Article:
Daily, I photograph abstracted images of the world around me. My collection of photographs are the basis of the pictures I create digitally. Many images I manipulate using various photo-apps, preparing them to be collaged together using MS Publisher. I approach each piece as if it were a mind, a being, a person. Each piece has an undefined personality that the viewer is encouraged to use as a focus point to a trance experience. Being a Clinical Hypnotist, I’ve developed a process I call Pictrance, picture-trance, with which I use my pictures to guide viewers beyond the picture into a space of personal transformation. I will then return them to the world and hypnotically set the picture as an anchor, stimulating the subconscious mind to propel the viewer toward their desired outcome. The pictures are generally abstractions with few figurative areas so that the viewer is free to set the meaning of the piece with limited preconceived notions of what the picture was before it became what I’m presenting. As the artist-creator the problem I’m always attempting to address is how much information to give the viewer and how much to suggest. I want my viewer to take part in letting go of what has been holding them back from creating the world they have permission to create for themselves. Each picture is an act of hypnosis; absorbing the viewer’s attention, helping them to go beyond figuring it out, and suggesting that simply by their act of viewing it, participating, they will be on their way to bettering themselves. It works well.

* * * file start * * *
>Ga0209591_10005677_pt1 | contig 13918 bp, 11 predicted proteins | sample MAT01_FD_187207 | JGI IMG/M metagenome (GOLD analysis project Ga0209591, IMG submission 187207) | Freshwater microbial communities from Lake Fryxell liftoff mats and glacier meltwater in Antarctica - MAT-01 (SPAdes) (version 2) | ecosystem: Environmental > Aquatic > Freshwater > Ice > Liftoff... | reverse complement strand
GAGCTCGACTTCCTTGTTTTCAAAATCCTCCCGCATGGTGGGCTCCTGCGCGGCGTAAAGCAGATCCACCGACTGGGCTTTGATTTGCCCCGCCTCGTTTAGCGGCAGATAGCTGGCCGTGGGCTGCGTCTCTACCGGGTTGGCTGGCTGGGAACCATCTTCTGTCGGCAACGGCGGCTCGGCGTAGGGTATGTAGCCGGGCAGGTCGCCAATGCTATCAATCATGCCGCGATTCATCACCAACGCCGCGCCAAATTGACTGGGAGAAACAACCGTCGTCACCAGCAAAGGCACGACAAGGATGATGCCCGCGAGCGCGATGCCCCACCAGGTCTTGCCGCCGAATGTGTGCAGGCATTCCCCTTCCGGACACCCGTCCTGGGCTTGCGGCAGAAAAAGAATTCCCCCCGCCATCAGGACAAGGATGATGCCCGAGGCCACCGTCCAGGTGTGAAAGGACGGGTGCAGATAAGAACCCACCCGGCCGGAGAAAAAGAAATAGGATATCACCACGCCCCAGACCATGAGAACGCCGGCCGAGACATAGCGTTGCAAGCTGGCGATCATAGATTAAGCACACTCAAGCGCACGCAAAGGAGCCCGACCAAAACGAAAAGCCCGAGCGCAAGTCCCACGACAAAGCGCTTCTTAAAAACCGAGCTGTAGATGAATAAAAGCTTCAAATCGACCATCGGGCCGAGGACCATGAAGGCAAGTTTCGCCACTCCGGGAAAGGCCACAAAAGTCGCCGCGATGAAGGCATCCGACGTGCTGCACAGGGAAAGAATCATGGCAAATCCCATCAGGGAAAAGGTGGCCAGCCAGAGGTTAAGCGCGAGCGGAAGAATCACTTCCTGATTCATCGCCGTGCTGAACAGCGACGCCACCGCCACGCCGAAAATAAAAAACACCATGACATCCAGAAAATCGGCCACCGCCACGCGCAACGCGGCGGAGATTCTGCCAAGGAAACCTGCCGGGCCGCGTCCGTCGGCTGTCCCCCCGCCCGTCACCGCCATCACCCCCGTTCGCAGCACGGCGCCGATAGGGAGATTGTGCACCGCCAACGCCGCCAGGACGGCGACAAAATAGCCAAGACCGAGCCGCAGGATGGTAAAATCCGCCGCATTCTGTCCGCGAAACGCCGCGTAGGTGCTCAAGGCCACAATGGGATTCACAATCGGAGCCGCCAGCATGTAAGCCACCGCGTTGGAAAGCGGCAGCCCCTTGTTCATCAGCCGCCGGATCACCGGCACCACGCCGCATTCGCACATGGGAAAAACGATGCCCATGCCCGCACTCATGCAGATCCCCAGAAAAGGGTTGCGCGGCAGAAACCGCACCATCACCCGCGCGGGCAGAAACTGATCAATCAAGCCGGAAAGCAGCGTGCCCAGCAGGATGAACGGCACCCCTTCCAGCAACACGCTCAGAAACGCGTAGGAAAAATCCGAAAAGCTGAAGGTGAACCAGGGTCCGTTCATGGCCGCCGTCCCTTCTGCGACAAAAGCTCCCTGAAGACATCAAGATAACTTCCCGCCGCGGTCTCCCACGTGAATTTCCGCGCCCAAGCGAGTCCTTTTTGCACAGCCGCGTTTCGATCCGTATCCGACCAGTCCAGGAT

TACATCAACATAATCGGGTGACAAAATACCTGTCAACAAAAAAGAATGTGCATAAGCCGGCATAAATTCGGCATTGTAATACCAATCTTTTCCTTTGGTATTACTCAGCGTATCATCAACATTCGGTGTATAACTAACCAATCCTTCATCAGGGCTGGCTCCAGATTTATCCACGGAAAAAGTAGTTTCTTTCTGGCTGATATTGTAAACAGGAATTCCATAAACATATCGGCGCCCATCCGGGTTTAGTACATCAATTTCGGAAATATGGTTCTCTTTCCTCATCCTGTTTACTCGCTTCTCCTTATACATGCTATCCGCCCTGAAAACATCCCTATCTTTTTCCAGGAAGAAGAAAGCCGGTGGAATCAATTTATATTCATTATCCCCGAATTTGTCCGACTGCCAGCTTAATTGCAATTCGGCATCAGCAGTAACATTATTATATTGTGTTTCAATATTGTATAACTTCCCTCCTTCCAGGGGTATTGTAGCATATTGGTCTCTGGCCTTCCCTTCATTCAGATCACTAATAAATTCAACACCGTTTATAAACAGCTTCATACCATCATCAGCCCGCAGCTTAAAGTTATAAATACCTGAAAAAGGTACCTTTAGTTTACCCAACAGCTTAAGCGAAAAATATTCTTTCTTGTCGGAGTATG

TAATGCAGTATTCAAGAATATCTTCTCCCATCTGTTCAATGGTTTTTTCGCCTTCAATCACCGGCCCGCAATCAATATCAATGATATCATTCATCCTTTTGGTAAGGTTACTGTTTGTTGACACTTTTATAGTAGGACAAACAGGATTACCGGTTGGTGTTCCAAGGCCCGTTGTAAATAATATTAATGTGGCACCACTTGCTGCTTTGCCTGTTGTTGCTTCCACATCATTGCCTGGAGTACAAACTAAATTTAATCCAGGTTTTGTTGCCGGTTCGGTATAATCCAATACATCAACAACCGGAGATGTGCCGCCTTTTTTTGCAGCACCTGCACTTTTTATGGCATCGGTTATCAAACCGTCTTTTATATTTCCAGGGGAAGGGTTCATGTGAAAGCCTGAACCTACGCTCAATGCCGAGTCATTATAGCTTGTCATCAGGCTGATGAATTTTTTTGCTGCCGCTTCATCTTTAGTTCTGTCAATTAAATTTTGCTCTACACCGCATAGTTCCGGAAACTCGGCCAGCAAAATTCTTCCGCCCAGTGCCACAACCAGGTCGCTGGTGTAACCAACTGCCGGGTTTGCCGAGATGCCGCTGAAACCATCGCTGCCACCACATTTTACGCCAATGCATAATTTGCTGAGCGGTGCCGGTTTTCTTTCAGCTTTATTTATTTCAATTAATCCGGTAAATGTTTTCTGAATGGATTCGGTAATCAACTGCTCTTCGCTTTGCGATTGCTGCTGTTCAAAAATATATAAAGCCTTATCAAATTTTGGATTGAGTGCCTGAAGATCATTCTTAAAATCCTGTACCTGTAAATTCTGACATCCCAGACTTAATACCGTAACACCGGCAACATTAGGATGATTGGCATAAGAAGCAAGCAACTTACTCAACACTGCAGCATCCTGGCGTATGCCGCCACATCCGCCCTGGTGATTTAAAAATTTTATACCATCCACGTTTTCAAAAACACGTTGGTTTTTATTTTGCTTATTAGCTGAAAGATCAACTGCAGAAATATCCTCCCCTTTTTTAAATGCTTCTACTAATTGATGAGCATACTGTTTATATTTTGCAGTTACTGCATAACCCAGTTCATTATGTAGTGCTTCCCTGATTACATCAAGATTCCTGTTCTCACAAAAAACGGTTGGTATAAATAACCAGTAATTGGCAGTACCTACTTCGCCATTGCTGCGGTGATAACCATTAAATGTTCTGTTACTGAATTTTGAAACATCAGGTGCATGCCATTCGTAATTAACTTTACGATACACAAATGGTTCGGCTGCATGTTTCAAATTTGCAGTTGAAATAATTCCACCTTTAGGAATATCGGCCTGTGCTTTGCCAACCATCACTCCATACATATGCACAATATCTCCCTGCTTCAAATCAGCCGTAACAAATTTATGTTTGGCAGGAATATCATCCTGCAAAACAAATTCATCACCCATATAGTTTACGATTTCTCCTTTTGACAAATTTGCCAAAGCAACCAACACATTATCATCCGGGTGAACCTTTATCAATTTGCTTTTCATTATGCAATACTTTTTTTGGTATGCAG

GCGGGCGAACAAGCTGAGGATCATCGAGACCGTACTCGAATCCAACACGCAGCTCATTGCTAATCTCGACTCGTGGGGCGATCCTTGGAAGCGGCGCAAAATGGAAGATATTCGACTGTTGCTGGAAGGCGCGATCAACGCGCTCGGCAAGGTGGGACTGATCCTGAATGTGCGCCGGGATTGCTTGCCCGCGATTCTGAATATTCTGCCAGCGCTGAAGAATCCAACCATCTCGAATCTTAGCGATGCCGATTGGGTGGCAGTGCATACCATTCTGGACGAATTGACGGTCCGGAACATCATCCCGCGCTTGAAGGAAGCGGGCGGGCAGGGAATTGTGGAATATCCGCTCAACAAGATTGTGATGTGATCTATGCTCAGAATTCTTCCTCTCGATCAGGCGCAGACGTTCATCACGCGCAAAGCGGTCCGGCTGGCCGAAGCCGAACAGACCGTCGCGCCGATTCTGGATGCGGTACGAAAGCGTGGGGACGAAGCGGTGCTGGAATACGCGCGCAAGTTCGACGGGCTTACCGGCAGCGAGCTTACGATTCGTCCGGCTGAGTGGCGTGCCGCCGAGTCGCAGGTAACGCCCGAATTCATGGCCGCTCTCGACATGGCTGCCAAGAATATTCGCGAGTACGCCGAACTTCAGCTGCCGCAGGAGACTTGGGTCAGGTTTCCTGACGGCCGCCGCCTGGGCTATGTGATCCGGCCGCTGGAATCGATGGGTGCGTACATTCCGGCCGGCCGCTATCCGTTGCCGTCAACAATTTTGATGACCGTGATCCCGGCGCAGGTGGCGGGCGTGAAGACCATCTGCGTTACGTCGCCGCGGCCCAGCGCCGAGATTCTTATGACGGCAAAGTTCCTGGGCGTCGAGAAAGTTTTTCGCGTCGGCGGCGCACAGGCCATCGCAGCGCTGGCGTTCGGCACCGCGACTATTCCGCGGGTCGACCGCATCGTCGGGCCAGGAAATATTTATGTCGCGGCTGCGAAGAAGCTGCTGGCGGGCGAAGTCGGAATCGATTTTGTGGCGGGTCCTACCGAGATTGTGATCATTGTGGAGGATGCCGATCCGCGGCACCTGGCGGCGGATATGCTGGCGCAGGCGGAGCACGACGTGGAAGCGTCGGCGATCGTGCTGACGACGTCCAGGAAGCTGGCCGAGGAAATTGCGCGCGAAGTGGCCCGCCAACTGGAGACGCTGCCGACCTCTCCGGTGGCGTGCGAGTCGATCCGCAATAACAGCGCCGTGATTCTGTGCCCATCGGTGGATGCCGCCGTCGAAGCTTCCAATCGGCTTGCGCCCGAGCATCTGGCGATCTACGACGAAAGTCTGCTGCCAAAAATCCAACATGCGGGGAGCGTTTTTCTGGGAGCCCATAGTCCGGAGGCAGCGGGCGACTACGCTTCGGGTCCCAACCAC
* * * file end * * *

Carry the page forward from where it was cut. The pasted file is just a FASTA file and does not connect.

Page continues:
George Guarino attended the State University of New York at New Paltz and graduated from the State University of New York at Albany in 1981 with a fine art degree. Upon graduation, he worked in the music industry publishing Buzz Magazine and producing Real George’s Backroom TV for the Albany market. In 2005, he switched careers becoming a Clinical Hypnotist working with clients for behavior modification. In 2011, while taking an advanced hypnosis training in California, he was introduced to a visual model of the mind that resonated with him. The model divided a rectangular space into three areas; conscious, unconscious and subconscious. Upon seeing this, he was immediately struck with the simplicity and variability that this framework provided him for visual art creation. Since then he spent the next 3 years, 2011 – 2013, producing artworks using the triptych approach that inspired him using paint, pastels, wood, and collage to create wall hangings that he exhibited in area businesses and invitational art exhibitions locally. In 2014, he gave himself permission to expand beyond the triptych format focusing on representations of the subconscious mind; the center. He was draw to digital collage, photo manipulation and assemblage which is how he approaches his current art making. He regularly exhibits pictures in regional art shows; Albany Center Gallery, Troy Art Center Fence Show, Hudson Valley Photo Regional, as well as one-person exhibitions at various local establishments.